A Single Continent – overview of brain/heart connection in stroke

Giuseppe Reale, MD. Catholic University of the Sacred Heart, Gemelli University Hospital – Rome

 “The Heart and the Mind together make a single Continent”, Emily Dickinson wrote in the late 19th Century.

Now, in the 21st, we have “Neurocardiology” dealing with the brain-heart connection, even in the field of stroke. In fact, it is quite common to observe cardiac disturbances following both hemorrhagic and ischemic stroke, such as myocardial infarction (MI), heart failure and arrhythmias1.

The key of this brain-heart connection is object of study. Many mechanisms are described, such as dysfunction of the hypothalamic-pituitary-adrenal axis, catecholamine surge and sympathetic/parasympathetic unbalance, brain blood barrier damage, stroke-related systemic inflammation and gut microbiome dysbiosis2.


Hemorrhagic stroke

Subarachnoid hemorrhage (SAH) and intracerebral hemorrhage are associated with several ECG abnormalities such as: QT elongation, “cerebral T waves”, sinus tachycardia, sinus bradycardia and premature atrial and ventricular beats. Up to 5% of SAH patients will have life-threatening arrhythmias (atrial fibrillation and flutter, ventricular tachycardias)3,4, and ECG abnormalities suggestive myocardial ischemia can be still detected after a year in 80% of SAH and intracerebral hemorrhage patients5. Cardiac Troponin T and NT-proBNP is elevated in in brain hemorrhage patients, and the high levels of circulating myocardial markers are associated with poor outcome6.

Traumatic and spontaneous intracerebral hemorrhage might determine acute cardiac dysfunction in about 7% of patients with no previous history of cardiopathy7. Takotsubo cardiomyopathy, or “stress cardiomyopathy”8, can be seen in SAH patients and is a non-ischemic cardiomyopathy with temporary impairment of the heart muscle.

As described, ECG and myocardial enzymes can give us important clues in hemorrhagic stroke management and prognosis. And do not forget that takotsubo broken heart syndrome sometimes is around the corner.


Ischemic stroke

Around 65% of ischemic stroke patients exhibit ischemic or arrhythmic ECG changes during the first 24 hours after the event9, where atrial fibrillation, QT elongation, non-specific ST segment depression, repolarization and T wave abnormalities are most frequent10. Together with ECG abnormalities, cardiac enzymes can be altered too. Although MI, cardiac arrest and heart failure seem to complicate about 6% of all ischemic stroke, you have probably encountered many ischemic stroke patients with elevated Troponin and NT-proBNP without concurrent heart diseae11,12,13. Takostubo cardiomyopathy can follow an acute ischemic stroke too and usually resolves over the following months together with the neurological functions14.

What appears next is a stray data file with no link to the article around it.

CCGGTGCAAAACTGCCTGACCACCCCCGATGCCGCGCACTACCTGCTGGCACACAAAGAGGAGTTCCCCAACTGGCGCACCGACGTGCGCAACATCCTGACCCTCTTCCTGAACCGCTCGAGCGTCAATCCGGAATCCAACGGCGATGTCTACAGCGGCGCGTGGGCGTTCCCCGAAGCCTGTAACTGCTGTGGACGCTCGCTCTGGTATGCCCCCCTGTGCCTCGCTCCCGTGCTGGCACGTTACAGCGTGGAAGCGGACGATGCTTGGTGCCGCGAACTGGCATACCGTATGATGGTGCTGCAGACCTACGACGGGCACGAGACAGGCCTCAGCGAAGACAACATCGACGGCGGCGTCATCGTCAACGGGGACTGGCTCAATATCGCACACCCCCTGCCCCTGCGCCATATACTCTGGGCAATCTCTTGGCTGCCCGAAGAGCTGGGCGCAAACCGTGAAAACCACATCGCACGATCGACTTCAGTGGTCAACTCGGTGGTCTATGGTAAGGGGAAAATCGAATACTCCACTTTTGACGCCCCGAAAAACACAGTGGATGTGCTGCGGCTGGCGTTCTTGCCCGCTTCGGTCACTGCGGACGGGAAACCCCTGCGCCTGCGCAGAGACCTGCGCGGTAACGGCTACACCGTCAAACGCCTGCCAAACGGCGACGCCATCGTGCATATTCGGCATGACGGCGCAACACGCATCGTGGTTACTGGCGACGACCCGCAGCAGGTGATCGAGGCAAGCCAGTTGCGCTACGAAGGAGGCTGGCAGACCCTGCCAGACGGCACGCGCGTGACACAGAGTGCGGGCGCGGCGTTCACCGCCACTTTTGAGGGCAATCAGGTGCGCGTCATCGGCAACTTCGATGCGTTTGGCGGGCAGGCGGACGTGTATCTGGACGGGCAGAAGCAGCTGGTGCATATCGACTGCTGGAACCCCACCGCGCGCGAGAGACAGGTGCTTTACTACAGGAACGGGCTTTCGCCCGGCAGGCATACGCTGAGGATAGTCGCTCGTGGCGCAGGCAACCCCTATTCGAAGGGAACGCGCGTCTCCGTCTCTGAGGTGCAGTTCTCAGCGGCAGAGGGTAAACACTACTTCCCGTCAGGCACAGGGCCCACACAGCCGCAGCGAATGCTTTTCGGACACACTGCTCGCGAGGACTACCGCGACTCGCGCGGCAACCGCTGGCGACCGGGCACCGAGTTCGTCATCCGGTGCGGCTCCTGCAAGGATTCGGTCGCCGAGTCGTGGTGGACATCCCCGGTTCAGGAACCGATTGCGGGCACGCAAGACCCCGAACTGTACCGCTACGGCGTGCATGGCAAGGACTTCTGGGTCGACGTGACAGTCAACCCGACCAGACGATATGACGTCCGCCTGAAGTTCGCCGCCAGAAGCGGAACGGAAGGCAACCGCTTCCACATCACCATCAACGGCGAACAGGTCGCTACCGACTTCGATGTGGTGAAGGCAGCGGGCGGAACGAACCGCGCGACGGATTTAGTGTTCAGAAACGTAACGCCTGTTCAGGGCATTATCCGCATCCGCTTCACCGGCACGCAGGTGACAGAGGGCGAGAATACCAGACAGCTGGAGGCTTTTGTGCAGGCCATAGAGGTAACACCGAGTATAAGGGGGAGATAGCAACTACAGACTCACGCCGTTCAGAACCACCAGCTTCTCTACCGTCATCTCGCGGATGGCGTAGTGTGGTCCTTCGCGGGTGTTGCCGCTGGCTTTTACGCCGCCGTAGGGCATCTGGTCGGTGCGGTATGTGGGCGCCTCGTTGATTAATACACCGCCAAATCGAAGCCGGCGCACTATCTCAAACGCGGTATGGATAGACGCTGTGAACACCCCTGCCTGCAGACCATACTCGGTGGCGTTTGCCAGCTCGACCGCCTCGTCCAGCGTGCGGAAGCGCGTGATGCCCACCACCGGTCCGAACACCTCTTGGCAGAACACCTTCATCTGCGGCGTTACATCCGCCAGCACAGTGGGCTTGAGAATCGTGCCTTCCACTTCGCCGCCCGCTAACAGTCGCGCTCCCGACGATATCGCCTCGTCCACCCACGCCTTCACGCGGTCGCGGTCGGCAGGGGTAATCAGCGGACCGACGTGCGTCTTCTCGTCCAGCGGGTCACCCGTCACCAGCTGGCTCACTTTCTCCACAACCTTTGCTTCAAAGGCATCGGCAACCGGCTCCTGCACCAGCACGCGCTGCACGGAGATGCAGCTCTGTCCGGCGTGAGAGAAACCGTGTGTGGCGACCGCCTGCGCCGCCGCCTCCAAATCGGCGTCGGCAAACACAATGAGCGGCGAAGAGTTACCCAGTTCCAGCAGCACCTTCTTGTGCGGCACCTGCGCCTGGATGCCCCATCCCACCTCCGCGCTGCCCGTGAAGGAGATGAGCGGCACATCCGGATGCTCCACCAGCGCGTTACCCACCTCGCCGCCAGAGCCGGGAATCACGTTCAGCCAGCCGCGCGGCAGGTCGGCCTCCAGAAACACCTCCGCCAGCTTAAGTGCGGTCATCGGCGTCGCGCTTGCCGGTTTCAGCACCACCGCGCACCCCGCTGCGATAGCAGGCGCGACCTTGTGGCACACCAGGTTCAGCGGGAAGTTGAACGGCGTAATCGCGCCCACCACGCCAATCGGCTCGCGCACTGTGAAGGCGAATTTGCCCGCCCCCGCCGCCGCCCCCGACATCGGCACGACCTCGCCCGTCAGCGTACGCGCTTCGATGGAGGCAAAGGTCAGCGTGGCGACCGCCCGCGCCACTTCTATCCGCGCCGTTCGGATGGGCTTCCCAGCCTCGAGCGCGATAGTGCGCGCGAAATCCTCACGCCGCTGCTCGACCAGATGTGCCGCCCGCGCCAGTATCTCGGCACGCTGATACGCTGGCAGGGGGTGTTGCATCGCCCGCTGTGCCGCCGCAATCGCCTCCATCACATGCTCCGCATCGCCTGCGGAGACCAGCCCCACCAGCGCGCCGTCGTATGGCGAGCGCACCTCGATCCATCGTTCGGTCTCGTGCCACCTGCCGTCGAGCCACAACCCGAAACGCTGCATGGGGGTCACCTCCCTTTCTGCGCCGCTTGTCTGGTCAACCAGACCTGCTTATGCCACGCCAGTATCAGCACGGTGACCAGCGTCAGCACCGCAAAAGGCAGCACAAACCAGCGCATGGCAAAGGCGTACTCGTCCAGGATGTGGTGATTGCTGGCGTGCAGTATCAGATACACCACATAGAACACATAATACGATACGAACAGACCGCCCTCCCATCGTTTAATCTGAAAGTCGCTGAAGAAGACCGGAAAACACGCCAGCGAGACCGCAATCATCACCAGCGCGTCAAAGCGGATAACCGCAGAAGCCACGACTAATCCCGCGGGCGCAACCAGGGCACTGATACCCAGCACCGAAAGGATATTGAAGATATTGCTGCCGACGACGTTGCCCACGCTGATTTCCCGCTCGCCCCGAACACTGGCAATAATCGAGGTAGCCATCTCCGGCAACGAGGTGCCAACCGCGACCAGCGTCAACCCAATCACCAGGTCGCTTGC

Several studies suggest an interesting link between insular stroke and cardiac dysfunction. Patients with stroke affecting this area in the brain more often experience adverse cardiac outcomes and heart wall abnormalities, than patients with non-insular stroke1,15,16.

Finally, following a stroke or TIA, you don’t only have an increased risk of new strokes, but also of myocardial infarction and death of other vascular causes17.

When we put this together, we need to consider ischemic stroke as a coronary disease risk equivalent and vice versa t, both in the acute phase and the secondary prevention18

In conclusion, in daily stroke clinical practice it is important to keep in mind the deep brain/heart connection in order not to get lost in this wide Continent.





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